In addition to state law, REALTORS® are obligated to disclose flood damage under the REALTOR® Code of Ethics. While REALTORS® must disclose reasonably apparent adverse facts, this duty does not obligate REALTORS® to discover latent or hidden defects in a property.

In a recent Texas case, Calhoun v. I-20 Team Real Estate, LLC, an appellate court ruled that a buyer’s agent’s team could be held liable for failing to advise a buyer that additional disclosure from the seller was necessary. While the seller’s disclosure form disclosed that the home had experienced past flood damage, Texas law requires further explanation for any affirmative disclosure. Here, the Seller’s form failed to provide any such explanation, and failed to answer other required questions, including improper drainage; whether the seller had flood insurance; and whether the property is located in a hundred-year flood plain or a floodway. Shortly after purchasing the property, the buyers discovered improper drainage, and that the property had a long history of flooding.

To avoid liability, and to protect your clients:

  1. Know your state’s disclosure laws to understand your obligation to disclose pertinent facts. As a starting point, check out NAR’s state-by-state flood disclosure survey available on NAR.realtor.
  2. Don’t conceal past flooding or water damage. If a seller asks you to conceal those facts, remember you still have a duty to disclose, so be sure to consult with your broker and legal counsel.
  3. Listing agents should ensure a seller’s disclosure form is fully completed, and when representing the buyer, be sure to notify your client of any incomplete disclosure requirements and request follow-up from the seller.

Now let’s talk about flood insurance. Keep in mind that a property does not have to be near water to flood. Heavy rain, rising sea and river levels, melting snow, drainage system backups, and broken water mains can all cause flooding. In fact, 25 percent of flood insurance claims occur in low or moderate risk areas. Flood damage is excluded under standard home owner insurance policies, but you don’t have to be in a high risk flood zone to obtain flood insurance. Flood insurance is available from the National Flood Insurance Program and many private insurers.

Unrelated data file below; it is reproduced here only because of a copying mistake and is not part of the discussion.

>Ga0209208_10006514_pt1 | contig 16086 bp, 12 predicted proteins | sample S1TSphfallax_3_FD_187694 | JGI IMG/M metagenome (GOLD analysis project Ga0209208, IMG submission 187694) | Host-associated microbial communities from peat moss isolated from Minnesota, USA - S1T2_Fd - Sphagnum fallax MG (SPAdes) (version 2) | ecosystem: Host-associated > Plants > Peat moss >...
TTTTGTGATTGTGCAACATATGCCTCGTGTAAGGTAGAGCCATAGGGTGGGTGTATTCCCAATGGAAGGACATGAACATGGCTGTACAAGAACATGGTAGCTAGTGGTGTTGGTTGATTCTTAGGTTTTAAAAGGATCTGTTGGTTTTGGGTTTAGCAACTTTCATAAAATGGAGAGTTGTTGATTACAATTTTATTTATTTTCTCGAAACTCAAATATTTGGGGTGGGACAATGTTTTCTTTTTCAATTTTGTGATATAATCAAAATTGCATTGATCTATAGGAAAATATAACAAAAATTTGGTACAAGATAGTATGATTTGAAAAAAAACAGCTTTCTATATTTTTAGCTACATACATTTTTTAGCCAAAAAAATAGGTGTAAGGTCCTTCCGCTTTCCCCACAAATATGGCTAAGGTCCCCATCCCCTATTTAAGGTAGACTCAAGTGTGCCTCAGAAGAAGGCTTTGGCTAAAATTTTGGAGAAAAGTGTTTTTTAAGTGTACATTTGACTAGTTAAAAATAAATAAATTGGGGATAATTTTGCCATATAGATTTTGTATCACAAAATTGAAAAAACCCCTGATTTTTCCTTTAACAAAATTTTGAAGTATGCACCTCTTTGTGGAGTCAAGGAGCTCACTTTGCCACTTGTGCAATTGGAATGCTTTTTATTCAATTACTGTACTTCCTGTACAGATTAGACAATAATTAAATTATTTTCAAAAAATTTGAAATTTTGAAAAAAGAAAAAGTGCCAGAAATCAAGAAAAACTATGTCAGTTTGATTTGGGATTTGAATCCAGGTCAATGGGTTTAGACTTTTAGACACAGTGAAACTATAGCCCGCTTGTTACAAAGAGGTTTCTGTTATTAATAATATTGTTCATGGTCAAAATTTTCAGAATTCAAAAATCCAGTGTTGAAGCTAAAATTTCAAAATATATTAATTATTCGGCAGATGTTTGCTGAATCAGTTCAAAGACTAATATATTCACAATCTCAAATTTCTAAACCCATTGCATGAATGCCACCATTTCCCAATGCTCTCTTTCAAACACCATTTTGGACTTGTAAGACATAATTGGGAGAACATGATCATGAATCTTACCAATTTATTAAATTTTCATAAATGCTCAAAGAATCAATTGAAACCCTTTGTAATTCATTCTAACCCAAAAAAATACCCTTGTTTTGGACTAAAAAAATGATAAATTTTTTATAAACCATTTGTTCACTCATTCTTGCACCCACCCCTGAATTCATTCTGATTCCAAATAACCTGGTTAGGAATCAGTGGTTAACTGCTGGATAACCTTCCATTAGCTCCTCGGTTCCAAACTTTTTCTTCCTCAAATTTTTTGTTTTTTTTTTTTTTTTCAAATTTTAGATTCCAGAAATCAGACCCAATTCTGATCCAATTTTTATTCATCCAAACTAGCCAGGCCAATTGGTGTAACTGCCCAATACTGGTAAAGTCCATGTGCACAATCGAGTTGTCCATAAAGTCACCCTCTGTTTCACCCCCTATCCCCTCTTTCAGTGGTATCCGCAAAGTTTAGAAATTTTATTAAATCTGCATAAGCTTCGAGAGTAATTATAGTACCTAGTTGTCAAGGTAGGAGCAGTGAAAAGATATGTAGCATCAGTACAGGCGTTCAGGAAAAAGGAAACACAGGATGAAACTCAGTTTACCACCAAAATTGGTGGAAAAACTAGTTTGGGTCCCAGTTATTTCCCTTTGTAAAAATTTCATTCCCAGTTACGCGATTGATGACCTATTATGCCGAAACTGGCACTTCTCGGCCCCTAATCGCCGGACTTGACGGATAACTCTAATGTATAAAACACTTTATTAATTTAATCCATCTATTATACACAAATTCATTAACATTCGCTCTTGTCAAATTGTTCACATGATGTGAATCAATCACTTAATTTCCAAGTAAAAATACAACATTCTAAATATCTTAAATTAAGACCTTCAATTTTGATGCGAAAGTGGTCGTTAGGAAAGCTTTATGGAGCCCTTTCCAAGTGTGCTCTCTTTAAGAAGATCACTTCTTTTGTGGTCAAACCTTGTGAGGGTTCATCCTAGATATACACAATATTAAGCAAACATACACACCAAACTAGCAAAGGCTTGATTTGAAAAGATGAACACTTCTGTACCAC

So, when counseling buyers about flood insurance:

  1. Remember that flooding can happen anywhere. Recommend that buyers to do their own due diligence, but avoid telling buyers that flood insurance isn’t required or advisable.
  2. Provide buyers with a list of reliable third-party resources about the importance of flood insurance, including the floodsmart.gov(link is external) website.
  3. And, advise buyers to speak with their insurance agent and mortgage lender to determine whether flood insurance is required for the property.

Be sure to check out the additional resources linked below this video. Thanks for watching this episode of Window to the Law!

Posted on October 4, 2019 at 1:17 am
Anil Aggarwal | Category: Buyers, Flood

Not All Debts are Considered Equal

When it comes to looking at money you owe, not all debt is created equal. While there are many shades of gray in life, there is absolutely good debt and bad debt. And the difference matters, whether you’re taking financial steps to buy a home or prepare for retirement. Let’s take a look at some of the distinctions between them.

Good Debt

In a nutshell, a good debt is one that can have a clear benefit to you, such as a long-term investment, even if the purchase isn’t a tangible item you can touch. Here are a few examples: